Application of consequential lifecycle assessment modelling has gained increased interest in the area of solid waste management. In such assessments, identification of affected technologies and choices of system boundary setting are of key importance. With the aim of investigating how previous consequential lifecycle assessments of solid waste management systems have tackled these issues, a review was performed of 36 previously published studies. The intention is to contribute to improved understanding of the challenges of performing consequential lifecycle inventory modelling of solid waste management systems, which could facilitate future studies. Results demonstrate a strong relation between the selection of affected energy production technology and overall GHG-emissions. In general, assuming that energy provision from less polluting technologies is affected by studied changes will commonly discredit waste-to-energy technologies and promote material recycling. However, made choices were also in many cases not justified. Materials substituted by waste derived goods are frequently represented by average data. The detected inconsistency in how energy provision and material provision are modelled could result in biased results, and care should be taken to minimize this risk. Four aspects are identified where current practice in system boundary setting choices is diverse and where those choices could have significant influence on overall results; counterfactual waste management, fate of materials avoided through material recycling, cascading effects and rebound effects. This paper argues that there is a need for increased transparency and coherence in identification of affected processes/technologies, as well as for a broader approach in system boundary setting, if studies have the aim of serving as relevant input for decision makers.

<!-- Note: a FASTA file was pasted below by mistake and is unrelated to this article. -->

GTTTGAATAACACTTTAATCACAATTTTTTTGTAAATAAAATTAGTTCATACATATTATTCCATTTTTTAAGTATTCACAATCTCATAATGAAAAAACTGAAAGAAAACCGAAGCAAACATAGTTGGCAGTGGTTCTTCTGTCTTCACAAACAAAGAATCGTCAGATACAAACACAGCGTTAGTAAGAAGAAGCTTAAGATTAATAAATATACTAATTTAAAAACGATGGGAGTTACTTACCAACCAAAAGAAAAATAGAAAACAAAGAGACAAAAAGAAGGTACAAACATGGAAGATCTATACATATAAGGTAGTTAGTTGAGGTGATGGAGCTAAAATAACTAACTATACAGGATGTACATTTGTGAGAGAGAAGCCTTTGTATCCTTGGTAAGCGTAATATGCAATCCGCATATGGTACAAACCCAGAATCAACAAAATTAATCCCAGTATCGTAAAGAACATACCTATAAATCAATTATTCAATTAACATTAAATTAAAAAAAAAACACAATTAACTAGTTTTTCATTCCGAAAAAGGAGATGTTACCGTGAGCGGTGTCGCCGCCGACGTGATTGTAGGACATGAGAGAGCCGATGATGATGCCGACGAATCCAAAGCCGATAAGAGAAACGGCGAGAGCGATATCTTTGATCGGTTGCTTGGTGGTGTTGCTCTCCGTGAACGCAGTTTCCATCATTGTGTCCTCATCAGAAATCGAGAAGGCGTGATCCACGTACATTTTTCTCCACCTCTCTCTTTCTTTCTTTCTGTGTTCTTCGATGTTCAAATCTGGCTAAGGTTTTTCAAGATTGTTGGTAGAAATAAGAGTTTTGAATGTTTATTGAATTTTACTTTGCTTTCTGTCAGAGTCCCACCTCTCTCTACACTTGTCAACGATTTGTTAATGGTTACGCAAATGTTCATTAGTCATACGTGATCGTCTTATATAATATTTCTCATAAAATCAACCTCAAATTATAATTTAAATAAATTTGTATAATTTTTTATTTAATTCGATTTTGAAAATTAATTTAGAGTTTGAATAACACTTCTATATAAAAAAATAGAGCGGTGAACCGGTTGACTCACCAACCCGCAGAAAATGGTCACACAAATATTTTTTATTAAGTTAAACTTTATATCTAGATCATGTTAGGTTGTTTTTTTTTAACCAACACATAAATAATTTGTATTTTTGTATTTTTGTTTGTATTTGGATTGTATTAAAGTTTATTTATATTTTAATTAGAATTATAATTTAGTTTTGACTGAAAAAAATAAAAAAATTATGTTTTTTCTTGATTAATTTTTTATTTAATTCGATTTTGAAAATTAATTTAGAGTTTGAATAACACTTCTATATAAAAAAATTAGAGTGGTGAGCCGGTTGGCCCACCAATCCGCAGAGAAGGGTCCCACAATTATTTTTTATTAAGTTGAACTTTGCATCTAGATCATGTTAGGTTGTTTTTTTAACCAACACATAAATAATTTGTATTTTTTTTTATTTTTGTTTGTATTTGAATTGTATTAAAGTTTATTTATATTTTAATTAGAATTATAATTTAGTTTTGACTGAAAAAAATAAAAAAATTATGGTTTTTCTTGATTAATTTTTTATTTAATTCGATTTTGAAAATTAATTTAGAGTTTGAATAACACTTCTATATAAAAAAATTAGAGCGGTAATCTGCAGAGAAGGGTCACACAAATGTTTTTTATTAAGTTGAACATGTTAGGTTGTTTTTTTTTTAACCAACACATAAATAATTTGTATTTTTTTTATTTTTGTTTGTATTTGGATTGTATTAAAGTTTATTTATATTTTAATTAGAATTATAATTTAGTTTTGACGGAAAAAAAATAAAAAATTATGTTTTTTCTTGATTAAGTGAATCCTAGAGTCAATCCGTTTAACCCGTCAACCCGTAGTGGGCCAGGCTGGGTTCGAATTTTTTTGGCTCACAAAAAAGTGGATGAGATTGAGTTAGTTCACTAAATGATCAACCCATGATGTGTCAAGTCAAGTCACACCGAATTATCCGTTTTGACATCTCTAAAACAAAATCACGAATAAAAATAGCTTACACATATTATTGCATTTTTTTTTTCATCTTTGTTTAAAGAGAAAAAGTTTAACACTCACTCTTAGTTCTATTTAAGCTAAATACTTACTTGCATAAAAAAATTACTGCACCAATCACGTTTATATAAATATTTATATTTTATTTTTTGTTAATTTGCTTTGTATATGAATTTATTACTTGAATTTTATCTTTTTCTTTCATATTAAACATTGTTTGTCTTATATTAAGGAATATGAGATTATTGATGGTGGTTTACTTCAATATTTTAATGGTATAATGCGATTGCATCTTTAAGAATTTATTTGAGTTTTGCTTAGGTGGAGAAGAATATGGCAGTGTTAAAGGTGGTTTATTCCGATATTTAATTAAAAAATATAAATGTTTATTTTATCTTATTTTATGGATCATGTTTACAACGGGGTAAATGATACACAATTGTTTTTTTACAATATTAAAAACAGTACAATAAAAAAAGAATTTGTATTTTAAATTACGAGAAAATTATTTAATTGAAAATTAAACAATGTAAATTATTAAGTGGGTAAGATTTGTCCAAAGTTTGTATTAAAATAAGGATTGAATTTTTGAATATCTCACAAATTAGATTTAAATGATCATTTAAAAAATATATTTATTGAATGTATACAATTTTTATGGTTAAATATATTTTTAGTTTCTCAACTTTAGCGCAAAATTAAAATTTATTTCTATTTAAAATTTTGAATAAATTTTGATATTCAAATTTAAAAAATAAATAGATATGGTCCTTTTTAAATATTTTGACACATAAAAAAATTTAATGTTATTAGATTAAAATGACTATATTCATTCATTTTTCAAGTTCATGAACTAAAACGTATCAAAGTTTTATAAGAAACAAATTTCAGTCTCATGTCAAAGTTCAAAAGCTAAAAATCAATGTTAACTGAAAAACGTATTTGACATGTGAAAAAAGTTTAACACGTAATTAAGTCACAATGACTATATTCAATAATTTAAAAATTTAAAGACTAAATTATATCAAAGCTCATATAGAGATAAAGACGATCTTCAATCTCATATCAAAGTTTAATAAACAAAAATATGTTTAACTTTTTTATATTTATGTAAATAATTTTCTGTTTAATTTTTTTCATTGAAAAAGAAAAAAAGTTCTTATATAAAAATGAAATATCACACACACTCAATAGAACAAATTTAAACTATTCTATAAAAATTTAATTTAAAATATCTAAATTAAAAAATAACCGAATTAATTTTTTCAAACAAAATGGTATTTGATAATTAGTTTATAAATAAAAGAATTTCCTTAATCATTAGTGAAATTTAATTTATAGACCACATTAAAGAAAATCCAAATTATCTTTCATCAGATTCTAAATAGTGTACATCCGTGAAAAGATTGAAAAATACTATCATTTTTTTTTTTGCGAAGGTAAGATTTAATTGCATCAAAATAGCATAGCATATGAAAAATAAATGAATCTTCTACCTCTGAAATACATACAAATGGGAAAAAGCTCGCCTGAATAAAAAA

Bernstad Saraiva, A., Souza, R. G., Mahler, C. F., & Valle, R. A. B. (2018, November 20). Consequential lifecycle modelling of solid waste management systems – Reviewing choices and exploring their consequences. Journal of Cleaner Production. Elsevier Ltd. https://doi.org/10.1016/j.jclepro.2018.08.038